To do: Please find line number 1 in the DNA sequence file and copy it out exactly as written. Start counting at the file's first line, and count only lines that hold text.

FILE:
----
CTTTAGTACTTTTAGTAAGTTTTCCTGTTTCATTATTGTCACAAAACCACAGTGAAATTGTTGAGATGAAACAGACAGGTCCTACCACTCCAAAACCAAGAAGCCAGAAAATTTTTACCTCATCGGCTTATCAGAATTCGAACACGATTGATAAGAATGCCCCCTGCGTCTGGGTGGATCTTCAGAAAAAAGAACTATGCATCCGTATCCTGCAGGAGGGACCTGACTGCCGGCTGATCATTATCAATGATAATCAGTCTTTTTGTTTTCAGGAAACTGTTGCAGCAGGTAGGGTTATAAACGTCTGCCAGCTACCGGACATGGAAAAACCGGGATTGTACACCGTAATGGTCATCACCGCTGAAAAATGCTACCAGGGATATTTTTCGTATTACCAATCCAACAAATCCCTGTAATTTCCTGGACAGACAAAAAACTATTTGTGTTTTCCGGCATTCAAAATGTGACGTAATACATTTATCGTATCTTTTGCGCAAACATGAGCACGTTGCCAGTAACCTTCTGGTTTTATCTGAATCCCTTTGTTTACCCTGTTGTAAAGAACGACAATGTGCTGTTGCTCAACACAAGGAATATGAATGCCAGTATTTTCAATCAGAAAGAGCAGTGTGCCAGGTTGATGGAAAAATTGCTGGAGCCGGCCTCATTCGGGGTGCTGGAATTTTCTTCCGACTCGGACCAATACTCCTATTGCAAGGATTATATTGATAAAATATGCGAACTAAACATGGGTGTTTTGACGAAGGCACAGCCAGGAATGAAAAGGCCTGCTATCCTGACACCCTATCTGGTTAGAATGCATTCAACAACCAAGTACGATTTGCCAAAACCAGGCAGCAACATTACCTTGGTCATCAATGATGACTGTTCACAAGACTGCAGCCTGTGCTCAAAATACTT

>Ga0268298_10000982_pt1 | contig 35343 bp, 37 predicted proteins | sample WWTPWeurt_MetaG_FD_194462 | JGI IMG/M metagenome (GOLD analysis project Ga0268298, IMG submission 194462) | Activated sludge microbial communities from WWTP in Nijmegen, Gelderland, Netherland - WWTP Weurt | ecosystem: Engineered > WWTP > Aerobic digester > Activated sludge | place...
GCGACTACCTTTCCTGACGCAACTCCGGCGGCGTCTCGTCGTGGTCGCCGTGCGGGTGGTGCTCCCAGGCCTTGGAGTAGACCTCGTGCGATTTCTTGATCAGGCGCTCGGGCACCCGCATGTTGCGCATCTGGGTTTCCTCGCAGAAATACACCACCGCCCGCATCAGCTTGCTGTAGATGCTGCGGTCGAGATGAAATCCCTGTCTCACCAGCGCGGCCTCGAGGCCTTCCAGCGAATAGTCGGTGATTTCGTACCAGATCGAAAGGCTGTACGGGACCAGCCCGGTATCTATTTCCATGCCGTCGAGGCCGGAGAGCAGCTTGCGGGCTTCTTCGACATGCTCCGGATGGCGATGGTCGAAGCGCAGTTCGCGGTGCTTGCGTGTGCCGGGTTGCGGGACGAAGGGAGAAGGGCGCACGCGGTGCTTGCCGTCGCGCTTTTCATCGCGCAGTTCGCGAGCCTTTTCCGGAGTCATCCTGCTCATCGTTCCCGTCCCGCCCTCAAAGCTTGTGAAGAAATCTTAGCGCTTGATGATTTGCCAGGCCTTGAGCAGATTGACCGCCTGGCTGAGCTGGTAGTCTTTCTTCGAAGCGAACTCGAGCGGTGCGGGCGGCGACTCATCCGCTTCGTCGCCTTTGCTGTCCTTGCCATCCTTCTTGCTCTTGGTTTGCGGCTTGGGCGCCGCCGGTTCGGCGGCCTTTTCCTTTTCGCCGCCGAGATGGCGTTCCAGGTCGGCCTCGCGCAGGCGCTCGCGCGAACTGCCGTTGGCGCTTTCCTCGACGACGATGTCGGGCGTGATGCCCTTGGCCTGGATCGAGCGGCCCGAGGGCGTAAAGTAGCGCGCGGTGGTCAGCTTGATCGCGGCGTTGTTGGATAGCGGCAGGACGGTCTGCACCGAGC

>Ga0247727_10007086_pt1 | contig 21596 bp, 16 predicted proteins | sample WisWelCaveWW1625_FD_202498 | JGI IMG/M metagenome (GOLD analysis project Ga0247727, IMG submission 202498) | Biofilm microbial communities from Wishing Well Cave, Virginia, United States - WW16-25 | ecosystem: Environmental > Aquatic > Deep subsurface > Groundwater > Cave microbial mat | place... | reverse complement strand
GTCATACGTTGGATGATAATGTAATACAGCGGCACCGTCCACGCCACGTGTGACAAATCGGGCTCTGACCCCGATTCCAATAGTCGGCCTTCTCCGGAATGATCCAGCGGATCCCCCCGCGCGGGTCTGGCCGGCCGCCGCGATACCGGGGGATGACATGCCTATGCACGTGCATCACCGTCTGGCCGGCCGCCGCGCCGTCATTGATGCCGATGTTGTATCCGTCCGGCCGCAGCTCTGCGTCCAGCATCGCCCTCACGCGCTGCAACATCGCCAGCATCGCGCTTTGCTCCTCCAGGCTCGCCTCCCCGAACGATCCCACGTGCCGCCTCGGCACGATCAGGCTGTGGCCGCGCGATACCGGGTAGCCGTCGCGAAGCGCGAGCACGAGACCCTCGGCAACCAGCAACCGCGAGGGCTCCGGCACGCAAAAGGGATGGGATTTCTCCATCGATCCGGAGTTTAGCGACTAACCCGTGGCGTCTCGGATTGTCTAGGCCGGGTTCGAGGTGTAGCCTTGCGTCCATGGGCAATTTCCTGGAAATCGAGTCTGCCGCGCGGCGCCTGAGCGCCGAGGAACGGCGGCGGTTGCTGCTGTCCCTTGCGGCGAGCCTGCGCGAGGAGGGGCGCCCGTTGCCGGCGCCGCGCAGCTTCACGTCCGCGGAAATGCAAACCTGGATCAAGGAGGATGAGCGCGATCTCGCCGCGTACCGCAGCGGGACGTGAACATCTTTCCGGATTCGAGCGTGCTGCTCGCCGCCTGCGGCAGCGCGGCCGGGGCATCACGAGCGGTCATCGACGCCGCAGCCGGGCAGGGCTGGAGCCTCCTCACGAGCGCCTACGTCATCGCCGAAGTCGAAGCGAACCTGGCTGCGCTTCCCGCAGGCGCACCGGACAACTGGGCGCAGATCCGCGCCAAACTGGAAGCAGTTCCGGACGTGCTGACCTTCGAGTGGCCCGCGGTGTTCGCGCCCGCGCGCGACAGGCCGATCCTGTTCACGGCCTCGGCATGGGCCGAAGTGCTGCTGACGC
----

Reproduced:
CTTTAGTACTTTTAGTAAGTTTTCCTGTTTCATTATTGTCACAAAACCACAGTGAAATTGTTGAGATGAAACAGACAGGTCCTACCACTCCAAAACCAAGAAGCCAGAAAATTTTTACCTCATCGGCTTATCAGAATTCGAACACGATTGATAAGAATGCCCCCTGCGTCTGGGTGGATCTTCAGAAAAAAGAACTATGCATCCGTATCCTGCAGGAGGGACCTGACTGCCGGCTGATCATTATCAATGATAATCAGTCTTTTTGTTTTCAGGAAACTGTTGCAGCAGGTAGGGTTATAAACGTCTGCCAGCTACCGGACATGGAAAAACCGGGATTGTACACCGTAATGGTCATCACCGCTGAAAAATGCTACCAGGGATATTTTTCGTATTACCAATCCAACAAATCCCTGTAATTTCCTGGACAGACAAAAAACTATTTGTGTTTTCCGGCATTCAAAATGTGACGTAATACATTTATCGTATCTTTTGCGCAAACATGAGCACGTTGCCAGTAACCTTCTGGTTTTATCTGAATCCCTTTGTTTACCCTGTTGTAAAGAACGACAATGTGCTGTTGCTCAACACAAGGAATATGAATGCCAGTATTTTCAATCAGAAAGAGCAGTGTGCCAGGTTGATGGAAAAATTGCTGGAGCCGGCCTCATTCGGGGTGCTGGAATTTTCTTCCGACTCGGACCAATACTCCTATTGCAAGGATTATATTGATAAAATATGCGAACTAAACATGGGTGTTTTGACGAAGGCACAGCCAGGAATGAAAAGGCCTGCTATCCTGACACCCTATCTGGTTAGAATGCATTCAACAACCAAGTACGATTTGCCAAAACCAGGCAGCAACATTACCTTGGTCATCAATGATGACTGTTCACAAGACTGCAGCCTGTGCTCAAAATACTT